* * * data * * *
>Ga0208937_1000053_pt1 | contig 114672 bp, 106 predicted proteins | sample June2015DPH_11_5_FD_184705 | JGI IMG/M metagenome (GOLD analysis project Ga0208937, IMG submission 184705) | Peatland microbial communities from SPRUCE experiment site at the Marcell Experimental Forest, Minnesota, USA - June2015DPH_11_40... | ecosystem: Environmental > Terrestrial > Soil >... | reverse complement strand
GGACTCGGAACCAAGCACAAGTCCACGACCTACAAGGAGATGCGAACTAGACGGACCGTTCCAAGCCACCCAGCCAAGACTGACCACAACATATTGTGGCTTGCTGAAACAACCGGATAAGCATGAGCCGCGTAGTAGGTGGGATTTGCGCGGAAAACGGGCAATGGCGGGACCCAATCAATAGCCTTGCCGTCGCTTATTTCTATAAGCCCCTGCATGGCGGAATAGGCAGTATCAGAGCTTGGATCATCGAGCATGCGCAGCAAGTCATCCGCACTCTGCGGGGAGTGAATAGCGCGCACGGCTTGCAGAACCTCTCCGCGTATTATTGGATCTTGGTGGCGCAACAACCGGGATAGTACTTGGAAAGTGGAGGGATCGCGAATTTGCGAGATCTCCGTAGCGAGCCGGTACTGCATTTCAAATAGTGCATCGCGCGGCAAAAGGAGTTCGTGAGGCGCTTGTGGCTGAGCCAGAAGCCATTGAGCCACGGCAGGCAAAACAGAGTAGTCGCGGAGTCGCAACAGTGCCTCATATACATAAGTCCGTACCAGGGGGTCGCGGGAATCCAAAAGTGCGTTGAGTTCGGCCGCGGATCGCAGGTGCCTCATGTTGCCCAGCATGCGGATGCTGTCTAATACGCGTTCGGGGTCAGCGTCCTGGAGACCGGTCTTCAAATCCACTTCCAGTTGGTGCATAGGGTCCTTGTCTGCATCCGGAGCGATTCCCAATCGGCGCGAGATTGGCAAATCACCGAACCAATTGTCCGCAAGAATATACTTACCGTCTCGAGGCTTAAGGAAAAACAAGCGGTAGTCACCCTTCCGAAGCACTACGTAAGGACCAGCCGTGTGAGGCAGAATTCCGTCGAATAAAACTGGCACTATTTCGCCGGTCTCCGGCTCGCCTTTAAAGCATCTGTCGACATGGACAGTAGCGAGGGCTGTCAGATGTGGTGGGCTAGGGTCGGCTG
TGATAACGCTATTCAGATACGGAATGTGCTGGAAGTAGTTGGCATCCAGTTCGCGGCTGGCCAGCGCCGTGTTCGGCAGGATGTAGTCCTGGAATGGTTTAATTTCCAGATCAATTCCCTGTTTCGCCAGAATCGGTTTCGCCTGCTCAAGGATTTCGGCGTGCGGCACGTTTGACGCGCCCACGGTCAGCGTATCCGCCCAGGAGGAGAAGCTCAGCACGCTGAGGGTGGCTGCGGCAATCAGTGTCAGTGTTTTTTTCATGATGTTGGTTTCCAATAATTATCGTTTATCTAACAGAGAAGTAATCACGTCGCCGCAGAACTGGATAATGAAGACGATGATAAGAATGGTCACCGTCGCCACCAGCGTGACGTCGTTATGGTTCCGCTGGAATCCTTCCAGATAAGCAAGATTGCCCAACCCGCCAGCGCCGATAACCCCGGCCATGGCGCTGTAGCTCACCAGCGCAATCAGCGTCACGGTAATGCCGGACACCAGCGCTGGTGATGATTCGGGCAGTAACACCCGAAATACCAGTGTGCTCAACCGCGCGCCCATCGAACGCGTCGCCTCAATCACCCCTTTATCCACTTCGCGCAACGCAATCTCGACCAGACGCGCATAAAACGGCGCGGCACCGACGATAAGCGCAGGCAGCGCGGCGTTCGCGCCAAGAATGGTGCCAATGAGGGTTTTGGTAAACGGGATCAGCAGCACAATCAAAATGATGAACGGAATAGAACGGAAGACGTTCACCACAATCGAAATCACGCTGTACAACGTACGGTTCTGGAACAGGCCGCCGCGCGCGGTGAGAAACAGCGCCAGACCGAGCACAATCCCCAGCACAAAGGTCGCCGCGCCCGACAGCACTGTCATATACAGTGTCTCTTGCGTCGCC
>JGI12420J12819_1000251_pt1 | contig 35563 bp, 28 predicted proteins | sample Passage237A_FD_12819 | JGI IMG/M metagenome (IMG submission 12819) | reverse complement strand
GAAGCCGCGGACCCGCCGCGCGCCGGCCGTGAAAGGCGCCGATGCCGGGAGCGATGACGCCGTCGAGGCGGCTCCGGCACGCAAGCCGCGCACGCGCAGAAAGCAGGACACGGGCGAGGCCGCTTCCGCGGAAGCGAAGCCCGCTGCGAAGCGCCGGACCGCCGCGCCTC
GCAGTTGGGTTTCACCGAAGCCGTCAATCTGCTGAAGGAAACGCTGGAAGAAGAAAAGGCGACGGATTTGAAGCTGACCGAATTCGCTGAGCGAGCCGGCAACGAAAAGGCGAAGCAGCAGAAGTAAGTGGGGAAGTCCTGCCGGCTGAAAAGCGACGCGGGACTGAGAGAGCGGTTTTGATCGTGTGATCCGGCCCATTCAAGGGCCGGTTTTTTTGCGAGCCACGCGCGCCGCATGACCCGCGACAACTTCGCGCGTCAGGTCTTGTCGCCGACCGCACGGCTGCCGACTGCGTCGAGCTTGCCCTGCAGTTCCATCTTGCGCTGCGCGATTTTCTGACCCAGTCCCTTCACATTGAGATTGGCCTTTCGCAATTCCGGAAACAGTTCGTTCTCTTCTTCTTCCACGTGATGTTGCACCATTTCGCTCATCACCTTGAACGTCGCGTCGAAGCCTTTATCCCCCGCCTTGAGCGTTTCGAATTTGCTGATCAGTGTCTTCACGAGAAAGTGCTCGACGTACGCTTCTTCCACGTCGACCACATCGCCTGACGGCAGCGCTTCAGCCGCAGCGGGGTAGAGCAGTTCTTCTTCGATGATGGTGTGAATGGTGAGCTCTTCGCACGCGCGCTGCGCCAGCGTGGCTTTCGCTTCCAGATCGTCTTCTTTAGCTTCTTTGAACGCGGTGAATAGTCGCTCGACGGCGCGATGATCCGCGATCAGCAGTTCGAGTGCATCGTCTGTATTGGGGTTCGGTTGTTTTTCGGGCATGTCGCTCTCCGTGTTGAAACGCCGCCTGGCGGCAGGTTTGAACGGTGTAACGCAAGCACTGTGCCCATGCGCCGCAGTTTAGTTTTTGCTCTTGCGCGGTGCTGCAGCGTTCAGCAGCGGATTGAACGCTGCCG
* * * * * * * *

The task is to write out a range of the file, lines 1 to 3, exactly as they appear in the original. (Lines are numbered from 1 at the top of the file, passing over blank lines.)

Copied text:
>Ga0208937_1000053_pt1 | contig 114672 bp, 106 predicted proteins | sample June2015DPH_11_5_FD_184705 | JGI IMG/M metagenome (GOLD analysis project Ga0208937, IMG submission 184705) | Peatland microbial communities from SPRUCE experiment site at the Marcell Experimental Forest, Minnesota, USA - June2015DPH_11_40... | ecosystem: Environmental > Terrestrial > Soil >... | reverse complement strand
GGACTCGGAACCAAGCACAAGTCCACGACCTACAAGGAGATGCGAACTAGACGGACCGTTCCAAGCCACCCAGCCAAGACTGACCACAACATATTGTGGCTTGCTGAAACAACCGGATAAGCATGAGCCGCGTAGTAGGTGGGATTTGCGCGGAAAACGGGCAATGGCGGGACCCAATCAATAGCCTTGCCGTCGCTTATTTCTATAAGCCCCTGCATGGCGGAATAGGCAGTATCAGAGCTTGGATCATCGAGCATGCGCAGCAAGTCATCCGCACTCTGCGGGGAGTGAATAGCGCGCACGGCTTGCAGAACCTCTCCGCGTATTATTGGATCTTGGTGGCGCAACAACCGGGATAGTACTTGGAAAGTGGAGGGATCGCGAATTTGCGAGATCTCCGTAGCGAGCCGGTACTGCATTTCAAATAGTGCATCGCGCGGCAAAAGGAGTTCGTGAGGCGCTTGTGGCTGAGCCAGAAGCCATTGAGCCACGGCAGGCAAAACAGAGTAGTCGCGGAGTCGCAACAGTGCCTCATATACATAAGTCCGTACCAGGGGGTCGCGGGAATCCAAAAGTGCGTTGAGTTCGGCCGCGGATCGCAGGTGCCTCATGTTGCCCAGCATGCGGATGCTGTCTAATACGCGTTCGGGGTCAGCGTCCTGGAGACCGGTCTTCAAATCCACTTCCAGTTGGTGCATAGGGTCCTTGTCTGCATCCGGAGCGATTCCCAATCGGCGCGAGATTGGCAAATCACCGAACCAATTGTCCGCAAGAATATACTTACCGTCTCGAGGCTTAAGGAAAAACAAGCGGTAGTCACCCTTCCGAAGCACTACGTAAGGACCAGCCGTGTGAGGCAGAATTCCGTCGAATAAAACTGGCACTATTTCGCCGGTCTCCGGCTCGCCTTTAAAGCATCTGTCGACATGGACAGTAGCGAGGGCTGTCAGATGTGGTGGGCTAGGGTCGGCTG
TGATAACGCTATTCAGATACGGAATGTGCTGGAAGTAGTTGGCATCCAGTTCGCGGCTGGCCAGCGCCGTGTTCGGCAGGATGTAGTCCTGGAATGGTTTAATTTCCAGATCAATTCCCTGTTTCGCCAGAATCGGTTTCGCCTGCTCAAGGATTTCGGCGTGCGGCACGTTTGACGCGCCCACGGTCAGCGTATCCGCCCAGGAGGAGAAGCTCAGCACGCTGAGGGTGGCTGCGGCAATCAGTGTCAGTGTTTTTTTCATGATGTTGGTTTCCAATAATTATCGTTTATCTAACAGAGAAGTAATCACGTCGCCGCAGAACTGGATAATGAAGACGATGATAAGAATGGTCACCGTCGCCACCAGCGTGACGTCGTTATGGTTCCGCTGGAATCCTTCCAGATAAGCAAGATTGCCCAACCCGCCAGCGCCGATAACCCCGGCCATGGCGCTGTAGCTCACCAGCGCAATCAGCGTCACGGTAATGCCGGACACCAGCGCTGGTGATGATTCGGGCAGTAACACCCGAAATACCAGTGTGCTCAACCGCGCGCCCATCGAACGCGTCGCCTCAATCACCCCTTTATCCACTTCGCGCAACGCAATCTCGACCAGACGCGCATAAAACGGCGCGGCACCGACGATAAGCGCAGGCAGCGCGGCGTTCGCGCCAAGAATGGTGCCAATGAGGGTTTTGGTAAACGGGATCAGCAGCACAATCAAAATGATGAACGGAATAGAACGGAAGACGTTCACCACAATCGAAATCACGCTGTACAACGTACGGTTCTGGAACAGGCCGCCGCGCGCGGTGAGAAACAGCGCCAGACCGAGCACAATCCCCAGCACAAAGGTCGCCGCGCCCGACAGCACTGTCATATACAGTGTCTCTTGCGTCGCC